Q2: Twitter Continues To Thirst For DR Dollars With Mixed Results

The direct response advertising that’s proven itself to be a resilient mainstay for other platforms during COVID-19 remains elusive for Twitter. But that’s not for a lack of trying.

The direct response advertising that’s proven itself to be a resilient mainstay for other platforms during COVID-19 remains elusive for Twitter.

But that’s not for a lack of trying.

Twitter completed the long-promised rebuild of its ad server in the second quarter and is making progress on accelerating its performance ads road map, CEO Jack Dorsey told investors during the company’s Q2 earnings call on Thursday.

Dorsey pointed to Twitter’s continued work on its mobile app promotion (MAP) product and its recent acquisition of mobile demand-side platform CrossInstall, which is now complete, as examples of the work Twitter is doing to spur its fledgling app install business.

But the ongoing coronavirus pandemic, widespread economic disruption and civil unrest in the United States combined to have a negative effect on Twitter’s ad demand in Q2. Some advertisers, for example, slowed or paused their spending in Q2 during the Black Lives Matter protests between late May and mid-June.

“There was a lot happening in June,” said CFO Ned Segal, which is a bit of an understatement.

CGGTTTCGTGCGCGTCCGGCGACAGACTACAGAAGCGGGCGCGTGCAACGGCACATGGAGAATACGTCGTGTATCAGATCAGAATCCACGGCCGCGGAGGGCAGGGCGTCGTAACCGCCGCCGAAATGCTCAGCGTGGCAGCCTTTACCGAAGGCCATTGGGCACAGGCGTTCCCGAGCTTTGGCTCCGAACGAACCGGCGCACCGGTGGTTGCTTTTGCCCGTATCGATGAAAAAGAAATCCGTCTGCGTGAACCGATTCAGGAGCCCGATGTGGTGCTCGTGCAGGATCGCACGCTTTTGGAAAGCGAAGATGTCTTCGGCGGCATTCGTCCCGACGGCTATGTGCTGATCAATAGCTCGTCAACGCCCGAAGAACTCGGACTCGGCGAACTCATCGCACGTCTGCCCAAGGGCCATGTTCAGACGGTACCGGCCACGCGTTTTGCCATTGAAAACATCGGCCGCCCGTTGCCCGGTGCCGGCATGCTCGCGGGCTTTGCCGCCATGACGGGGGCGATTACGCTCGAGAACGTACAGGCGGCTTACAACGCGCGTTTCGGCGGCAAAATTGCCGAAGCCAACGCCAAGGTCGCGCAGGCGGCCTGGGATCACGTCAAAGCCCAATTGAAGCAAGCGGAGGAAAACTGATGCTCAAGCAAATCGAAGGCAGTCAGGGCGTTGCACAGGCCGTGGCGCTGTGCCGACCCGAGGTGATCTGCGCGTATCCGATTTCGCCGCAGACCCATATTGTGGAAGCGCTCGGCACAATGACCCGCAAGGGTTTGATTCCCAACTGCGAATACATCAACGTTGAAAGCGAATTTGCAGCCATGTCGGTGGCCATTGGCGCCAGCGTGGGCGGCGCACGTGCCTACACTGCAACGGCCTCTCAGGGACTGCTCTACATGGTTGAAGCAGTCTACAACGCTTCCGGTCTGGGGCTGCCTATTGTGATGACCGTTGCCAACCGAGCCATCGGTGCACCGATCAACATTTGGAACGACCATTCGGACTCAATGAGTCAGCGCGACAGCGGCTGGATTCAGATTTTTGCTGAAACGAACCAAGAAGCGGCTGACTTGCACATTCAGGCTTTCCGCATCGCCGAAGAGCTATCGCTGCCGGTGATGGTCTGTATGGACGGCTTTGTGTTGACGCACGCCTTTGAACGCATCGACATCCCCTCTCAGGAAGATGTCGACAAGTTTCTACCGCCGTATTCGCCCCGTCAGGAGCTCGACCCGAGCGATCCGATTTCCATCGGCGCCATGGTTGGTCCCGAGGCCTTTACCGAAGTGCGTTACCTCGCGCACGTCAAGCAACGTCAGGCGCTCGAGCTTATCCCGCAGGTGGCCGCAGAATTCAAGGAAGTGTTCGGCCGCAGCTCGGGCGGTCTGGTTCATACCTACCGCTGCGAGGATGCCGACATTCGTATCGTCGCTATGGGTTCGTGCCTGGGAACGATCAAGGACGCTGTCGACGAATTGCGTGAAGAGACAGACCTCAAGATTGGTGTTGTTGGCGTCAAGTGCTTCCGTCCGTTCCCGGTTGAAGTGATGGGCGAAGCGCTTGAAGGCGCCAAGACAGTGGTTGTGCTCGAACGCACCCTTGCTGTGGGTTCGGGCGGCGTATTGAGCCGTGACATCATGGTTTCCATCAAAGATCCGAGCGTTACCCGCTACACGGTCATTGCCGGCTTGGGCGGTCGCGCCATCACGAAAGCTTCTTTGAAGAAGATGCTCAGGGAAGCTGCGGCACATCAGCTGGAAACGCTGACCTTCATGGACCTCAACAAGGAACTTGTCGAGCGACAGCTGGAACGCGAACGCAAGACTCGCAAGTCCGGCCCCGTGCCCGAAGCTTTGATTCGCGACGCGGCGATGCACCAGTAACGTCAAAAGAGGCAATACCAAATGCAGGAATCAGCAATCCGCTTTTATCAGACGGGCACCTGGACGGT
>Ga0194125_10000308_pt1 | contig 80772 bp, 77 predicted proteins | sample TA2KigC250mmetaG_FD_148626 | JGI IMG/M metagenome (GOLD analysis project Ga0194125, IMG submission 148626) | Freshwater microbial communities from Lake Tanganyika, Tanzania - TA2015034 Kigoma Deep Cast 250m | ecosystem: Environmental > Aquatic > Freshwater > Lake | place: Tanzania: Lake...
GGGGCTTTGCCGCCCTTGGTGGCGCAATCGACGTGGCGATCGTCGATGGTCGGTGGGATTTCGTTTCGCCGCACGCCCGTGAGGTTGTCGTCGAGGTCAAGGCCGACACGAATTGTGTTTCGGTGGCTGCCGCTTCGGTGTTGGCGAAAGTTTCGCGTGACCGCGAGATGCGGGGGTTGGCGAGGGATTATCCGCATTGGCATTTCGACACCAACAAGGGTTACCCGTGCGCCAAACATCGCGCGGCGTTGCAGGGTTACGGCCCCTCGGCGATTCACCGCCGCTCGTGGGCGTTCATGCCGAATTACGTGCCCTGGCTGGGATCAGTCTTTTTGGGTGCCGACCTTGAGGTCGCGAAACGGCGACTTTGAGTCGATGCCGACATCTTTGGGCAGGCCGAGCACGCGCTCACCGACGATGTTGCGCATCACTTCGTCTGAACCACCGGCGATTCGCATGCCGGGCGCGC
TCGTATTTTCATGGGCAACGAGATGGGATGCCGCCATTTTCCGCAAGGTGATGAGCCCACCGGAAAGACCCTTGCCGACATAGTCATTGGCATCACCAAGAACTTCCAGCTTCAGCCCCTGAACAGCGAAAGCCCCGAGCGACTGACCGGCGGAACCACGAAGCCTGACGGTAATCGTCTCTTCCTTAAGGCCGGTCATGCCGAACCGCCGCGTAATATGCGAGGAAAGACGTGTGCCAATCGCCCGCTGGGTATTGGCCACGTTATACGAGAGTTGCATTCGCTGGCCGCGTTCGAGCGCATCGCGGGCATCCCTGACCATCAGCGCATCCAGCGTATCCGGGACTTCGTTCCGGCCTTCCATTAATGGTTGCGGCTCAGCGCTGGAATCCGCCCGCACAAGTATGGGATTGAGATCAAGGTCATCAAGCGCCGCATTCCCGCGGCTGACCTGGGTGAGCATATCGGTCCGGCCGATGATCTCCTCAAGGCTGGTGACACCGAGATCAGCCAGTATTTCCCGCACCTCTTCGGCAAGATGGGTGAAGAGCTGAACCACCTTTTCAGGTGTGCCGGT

Overall, the second quarter was a marked improvement in terms of ad revenue when compared with Q1. The first quarter saw a 27% decline in ad revenue in the last three weeks of March related to the pandemic.

During the final three weeks of June, however, ad revenue declined by only 15% year over year, which Segal called a “significant improvement” compared with late March. Advertiser demand gradually started to tick back up after the protests subsided, he said.

Although Dorsey noted that Twitter’s performance road map remains a top priority, one of Twitter’s main challenges on the DR front is that it’s so far behind the other large platforms, from the old guard (Facebook) to the newbies (Snap).

And Twitter continues to experience growing pains on its quest to attract more DR bucks.

Total ad engagements in Q2, for example, increased by a modest 3%, which Twitter attributed to its continued mix shift toward new, more performance-oriented ad formats with lower clickthrough rates, such as the website clicks product and app install ads via MAP.

Brand advertising, video ads in particular, continues to make up the lion’s share of Twitter’s ad revenue.

Segal said the lower performance ad engagement rate is due to the nature of direct response ads, where the threshold to be counted as an engagement is higher than in the brand world (e.g., a click or an install is harder to get than a view through).

So Twitter has and will continue to invest in making its ad products and consumer-facing features, such as topics and lists, more relevant. Relevance is “specifically how we think about MAP going forward,” Dorsey said.

Despite the tricky economic environment, Twitter grew its average monetizable daily active user (mDAU) count by 34% year over year to 186 million, which Dorsey said represents Twitter’s highest reported mDAU growth rate.

According to Twitter, last week’s hack affecting around 130 high-profile accounts hit by a bitcoin scam, was “a very public and disappointing security issue.” But as long as Twitter is transparent, “we can work through these things with the people who use the service, with content producers and with advertisers,” Segal said.

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